Sunday, November 6, 2011

Cashman Talks To Wilson's Agent & Some Info on Darvish

From George A. King III:
True to his word, Yankees general manager Brian Cashman reached out to C.J. Wilson’s agent yesterday.

“I would describe it as routine,” Cashman said of his talk with Bob Garber, Wilson’s representative.


And since Cashman said this week that even after retaining CC Sabathia that starting pitching remains a priority, it figures that Garber and the Yankees will continue talking.
King also mentions that the Yankees are monitoring Darvish, and are expected to take looks at Edwin Jackson, Mark Buehrle and Roy Oswalt. (Earlier this week, it was reported that the Yankees did not have any interest in Oswalt, but this wouldn't exactly be the first false rumor we've heard.

Despite his poor October, I am in favor of signing Wilson. The bottom line is that since moving to the starting rotation in 2010 he's been one of the better pitchers in the AL, and if you can add him as a no. 2 behind CC for a reasonable contract the Yankees should do it.

Darvish is the wild card in all of this.
“He’s the real deal,” says ex-Yankee Darrell Rasner, who has spent the last three years pitching against Darvish for the Tohoku Rakuten Golden Eagles in the Pacific League. “He’s the best pitcher there, in my opinion, and he’d do well in the States. He’s got a winning mentality.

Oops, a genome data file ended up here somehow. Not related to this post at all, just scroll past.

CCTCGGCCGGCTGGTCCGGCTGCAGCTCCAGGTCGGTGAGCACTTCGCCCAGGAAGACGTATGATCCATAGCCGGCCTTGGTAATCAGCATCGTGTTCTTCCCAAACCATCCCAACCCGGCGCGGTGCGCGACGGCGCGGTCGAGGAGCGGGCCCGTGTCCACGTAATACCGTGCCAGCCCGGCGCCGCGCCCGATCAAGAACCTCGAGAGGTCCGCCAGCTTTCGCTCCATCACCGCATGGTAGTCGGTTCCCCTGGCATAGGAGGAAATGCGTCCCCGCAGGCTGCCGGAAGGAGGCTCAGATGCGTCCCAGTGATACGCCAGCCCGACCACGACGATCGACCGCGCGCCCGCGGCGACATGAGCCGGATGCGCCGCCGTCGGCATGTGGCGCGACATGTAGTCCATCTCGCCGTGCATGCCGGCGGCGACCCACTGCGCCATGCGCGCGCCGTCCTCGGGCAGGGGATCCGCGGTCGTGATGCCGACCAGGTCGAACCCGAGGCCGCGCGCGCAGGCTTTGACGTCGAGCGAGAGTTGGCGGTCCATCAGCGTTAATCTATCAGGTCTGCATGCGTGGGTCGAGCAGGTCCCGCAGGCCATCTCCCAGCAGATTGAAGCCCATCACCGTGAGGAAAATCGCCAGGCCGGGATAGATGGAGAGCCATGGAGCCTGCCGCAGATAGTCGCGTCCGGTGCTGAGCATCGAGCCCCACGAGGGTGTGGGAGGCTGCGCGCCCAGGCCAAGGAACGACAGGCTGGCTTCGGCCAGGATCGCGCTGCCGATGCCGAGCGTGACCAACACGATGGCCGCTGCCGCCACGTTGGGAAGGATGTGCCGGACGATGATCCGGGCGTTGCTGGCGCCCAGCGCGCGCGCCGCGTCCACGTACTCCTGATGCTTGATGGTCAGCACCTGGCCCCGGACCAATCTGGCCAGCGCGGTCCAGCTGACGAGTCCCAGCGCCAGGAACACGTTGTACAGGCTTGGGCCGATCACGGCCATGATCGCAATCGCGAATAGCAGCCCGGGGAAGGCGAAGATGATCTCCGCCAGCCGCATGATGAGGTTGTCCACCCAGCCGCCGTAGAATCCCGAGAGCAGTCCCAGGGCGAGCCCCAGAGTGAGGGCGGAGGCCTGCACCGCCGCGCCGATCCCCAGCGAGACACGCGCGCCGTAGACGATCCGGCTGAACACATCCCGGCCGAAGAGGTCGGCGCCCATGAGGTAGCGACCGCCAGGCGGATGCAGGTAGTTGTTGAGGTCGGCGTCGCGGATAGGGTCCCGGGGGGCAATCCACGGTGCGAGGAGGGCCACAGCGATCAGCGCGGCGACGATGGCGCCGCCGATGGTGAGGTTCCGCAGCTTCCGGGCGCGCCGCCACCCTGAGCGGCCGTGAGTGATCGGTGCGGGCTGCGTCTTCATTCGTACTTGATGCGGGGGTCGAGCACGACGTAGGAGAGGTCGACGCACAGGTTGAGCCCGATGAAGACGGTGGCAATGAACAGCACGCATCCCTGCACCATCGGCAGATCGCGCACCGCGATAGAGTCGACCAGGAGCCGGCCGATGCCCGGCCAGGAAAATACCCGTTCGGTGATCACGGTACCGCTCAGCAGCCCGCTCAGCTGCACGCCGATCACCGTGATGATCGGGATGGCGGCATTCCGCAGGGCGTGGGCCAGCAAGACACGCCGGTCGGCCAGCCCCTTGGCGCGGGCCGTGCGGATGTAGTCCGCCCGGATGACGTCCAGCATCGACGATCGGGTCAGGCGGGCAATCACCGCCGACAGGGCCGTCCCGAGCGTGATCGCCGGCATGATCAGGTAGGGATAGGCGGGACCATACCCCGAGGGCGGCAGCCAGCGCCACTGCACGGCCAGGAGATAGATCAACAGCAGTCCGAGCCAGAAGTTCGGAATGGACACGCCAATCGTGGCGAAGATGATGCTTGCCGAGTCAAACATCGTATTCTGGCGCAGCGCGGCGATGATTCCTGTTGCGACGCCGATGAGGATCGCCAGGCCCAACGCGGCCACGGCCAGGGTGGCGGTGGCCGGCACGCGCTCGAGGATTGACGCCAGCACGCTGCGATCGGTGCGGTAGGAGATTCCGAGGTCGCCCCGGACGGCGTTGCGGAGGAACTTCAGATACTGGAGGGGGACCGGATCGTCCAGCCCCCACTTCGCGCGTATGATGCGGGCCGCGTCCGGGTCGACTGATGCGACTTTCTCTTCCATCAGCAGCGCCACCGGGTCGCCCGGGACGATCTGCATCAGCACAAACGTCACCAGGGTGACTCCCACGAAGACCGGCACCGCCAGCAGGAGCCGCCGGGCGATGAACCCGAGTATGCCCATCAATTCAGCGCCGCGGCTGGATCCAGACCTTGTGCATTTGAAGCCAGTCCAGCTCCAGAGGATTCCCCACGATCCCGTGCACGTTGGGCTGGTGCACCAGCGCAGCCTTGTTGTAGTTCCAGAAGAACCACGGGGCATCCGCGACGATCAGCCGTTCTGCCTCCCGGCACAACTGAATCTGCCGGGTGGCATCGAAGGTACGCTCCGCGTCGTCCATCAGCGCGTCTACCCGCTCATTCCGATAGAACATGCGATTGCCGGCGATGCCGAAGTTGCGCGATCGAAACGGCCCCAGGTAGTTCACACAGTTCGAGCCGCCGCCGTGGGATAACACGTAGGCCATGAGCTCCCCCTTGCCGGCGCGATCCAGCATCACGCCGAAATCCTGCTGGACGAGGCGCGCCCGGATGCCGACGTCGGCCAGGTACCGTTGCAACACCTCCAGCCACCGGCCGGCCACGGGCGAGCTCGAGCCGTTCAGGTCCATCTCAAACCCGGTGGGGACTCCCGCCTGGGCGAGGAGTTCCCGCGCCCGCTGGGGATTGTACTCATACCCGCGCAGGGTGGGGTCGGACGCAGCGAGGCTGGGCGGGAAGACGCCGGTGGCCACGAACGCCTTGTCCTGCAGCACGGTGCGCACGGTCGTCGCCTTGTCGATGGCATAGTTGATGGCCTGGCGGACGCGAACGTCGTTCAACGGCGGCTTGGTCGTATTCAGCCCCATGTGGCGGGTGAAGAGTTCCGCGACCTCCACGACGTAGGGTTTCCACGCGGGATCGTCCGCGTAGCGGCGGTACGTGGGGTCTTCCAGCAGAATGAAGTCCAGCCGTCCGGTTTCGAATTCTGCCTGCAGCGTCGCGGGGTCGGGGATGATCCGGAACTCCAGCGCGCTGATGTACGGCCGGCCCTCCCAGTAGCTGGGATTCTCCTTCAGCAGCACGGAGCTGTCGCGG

“He seemed to toy with guys in Japan sometimes. When he needs to dial it up, he can really go after somebody with strikeout stuff. I’ve seen him add velocity late, get his fastball up to 96-plus (miles per hour) with guys in scoring position and strike out a couple of hitters.”


“The potential, it’s all there,” says Harold Reynolds, the former All-Star who is now an analyst for MLB Network and saw Darvish pitch in the WBC. “He can be a frontline starter and he’d have a lot of interest here.

“I’d be shocked if the Red Sox and the Yankees were not in it, particularly the Yankees,” Reynolds added. “You look at the Yankees, the state of their pitching. If he’s everything people say he is, and he lives up to it, he can be a dominating force in your rotation for five or six years.”


“I do think he’s coming,” said the executive, who has watched Darvish multiple times. “Because of the high-profile personnel that went there, and there’s not a lot of high-level pitching in this free-agent market. Maybe that encourages Darvish to make the move.”

But several baseball executives wondered if the Red Sox and Yankees’ struggles with recent Japanese imports — Daisuke Matsuzaka and Kei Igawa — might scare off some suitors. Neither pitcher now seems worth their price tags — $103 million for Matsuzaka, more than $46 million for Igawa. [MLB exec] says, “He’s better than Matsuzaka. His body is unique and he added some good weight over the last year (about 20 pounds to get to about 200 pounds). The talent level is very high-end.
He also has apparently signed-on with Arn Tellem--Hideki Matsui's agent--to deal with MLB if he does decide to leave Japan.

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